# Let ($\pi, V$) be a representation of $G$ with character $X$: if $\langle X, X\rangle=2$ then $V$ is the sum of two irreducible representations

Let $(\pi, V)$ be a representation of $G$ with character $X$. Prove that if $\langle X, X\rangle=2$ then $V$ is the sum of two irreducible representations

I was under the impression that the inner product of a character by itself is $1$.

Could you give me some help on this one please? Thanks

• The inner product of an irreducible character with itself is $1$. Also, the characters of non-isomorphic irreducible characters are orthogonal. The claim follows from those bits and the (hopefully known to you) fact that any representation is a direct sum of irreducible ones (assuming we are talking about complex characters of finite groups). – Jyrki Lahtonen Mar 25 '16 at 13:41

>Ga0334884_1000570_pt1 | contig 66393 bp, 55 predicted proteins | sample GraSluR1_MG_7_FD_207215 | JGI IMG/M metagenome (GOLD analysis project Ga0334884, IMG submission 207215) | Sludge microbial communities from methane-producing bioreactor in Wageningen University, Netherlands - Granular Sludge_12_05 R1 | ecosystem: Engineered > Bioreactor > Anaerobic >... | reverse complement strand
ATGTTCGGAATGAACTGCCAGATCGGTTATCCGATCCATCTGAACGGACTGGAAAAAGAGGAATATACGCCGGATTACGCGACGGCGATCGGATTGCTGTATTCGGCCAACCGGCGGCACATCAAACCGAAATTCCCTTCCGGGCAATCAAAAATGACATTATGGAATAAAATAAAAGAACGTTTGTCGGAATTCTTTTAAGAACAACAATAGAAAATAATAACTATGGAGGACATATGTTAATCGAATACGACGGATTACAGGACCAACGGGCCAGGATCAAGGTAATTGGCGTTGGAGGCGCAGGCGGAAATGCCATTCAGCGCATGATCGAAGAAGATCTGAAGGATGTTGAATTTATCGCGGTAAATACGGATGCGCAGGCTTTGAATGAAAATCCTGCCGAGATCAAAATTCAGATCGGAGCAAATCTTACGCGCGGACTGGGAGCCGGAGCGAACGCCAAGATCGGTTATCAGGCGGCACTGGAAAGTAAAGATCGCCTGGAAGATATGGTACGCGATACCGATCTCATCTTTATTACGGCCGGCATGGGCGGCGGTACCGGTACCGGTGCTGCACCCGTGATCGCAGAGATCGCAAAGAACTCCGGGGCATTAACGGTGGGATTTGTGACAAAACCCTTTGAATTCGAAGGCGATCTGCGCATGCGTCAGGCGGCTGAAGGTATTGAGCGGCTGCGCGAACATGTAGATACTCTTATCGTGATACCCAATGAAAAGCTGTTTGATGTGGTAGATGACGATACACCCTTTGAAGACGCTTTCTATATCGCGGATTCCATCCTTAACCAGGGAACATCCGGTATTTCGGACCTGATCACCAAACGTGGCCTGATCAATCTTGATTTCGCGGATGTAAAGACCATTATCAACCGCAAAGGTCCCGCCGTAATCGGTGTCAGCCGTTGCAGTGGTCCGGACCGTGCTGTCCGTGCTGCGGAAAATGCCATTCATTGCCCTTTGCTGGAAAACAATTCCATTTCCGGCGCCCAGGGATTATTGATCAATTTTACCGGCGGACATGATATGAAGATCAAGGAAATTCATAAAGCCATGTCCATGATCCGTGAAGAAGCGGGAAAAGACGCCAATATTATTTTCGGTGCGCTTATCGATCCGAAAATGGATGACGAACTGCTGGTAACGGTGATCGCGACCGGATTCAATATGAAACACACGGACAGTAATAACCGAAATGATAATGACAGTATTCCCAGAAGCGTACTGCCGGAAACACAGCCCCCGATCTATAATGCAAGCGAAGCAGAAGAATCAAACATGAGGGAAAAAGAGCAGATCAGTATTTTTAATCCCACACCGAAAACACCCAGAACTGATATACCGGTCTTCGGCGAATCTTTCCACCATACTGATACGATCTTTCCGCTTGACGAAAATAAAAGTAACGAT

## 1 Answer

I'm not sure whether this holds for infinite $G$ or infinite-dimensional $V$ but I'll answer the question for when both are finite.

The inner product of a character by itself is 1 if and only if the representation is irreducible.

First decompose $V$ as a sum of distinct irreducible representations $V_i$: $V=a_1V_1 \bigoplus a_2V_2 \bigoplus ... \bigoplus a_nV_n$ where $a_iV_i$ means the direct sum of $a_i$ (integer) copies of V_i. Then we have that

$$\langle X, X\rangle= \langle a_1X_1 + ... + a_nX_n, a_1X_1 + ... + a_nX_n\rangle = a_1^2\langle X_1, X_1\rangle + ... + a_n^2\langle X_n, X_n\rangle = a_1^2 + ... + a_n^2 = 2$$

since irreducible characters are orthonormal, i.e. $\langle X_i, X_j\rangle = \delta_{i\,j}$. The only solution to this is $a_1 = 1$, $a_2 = 2$ and $a_i = 0$ for other values of $i$. Hence $V=V_1 \bigoplus V_2$ and so V is the sum of two irreducible representations.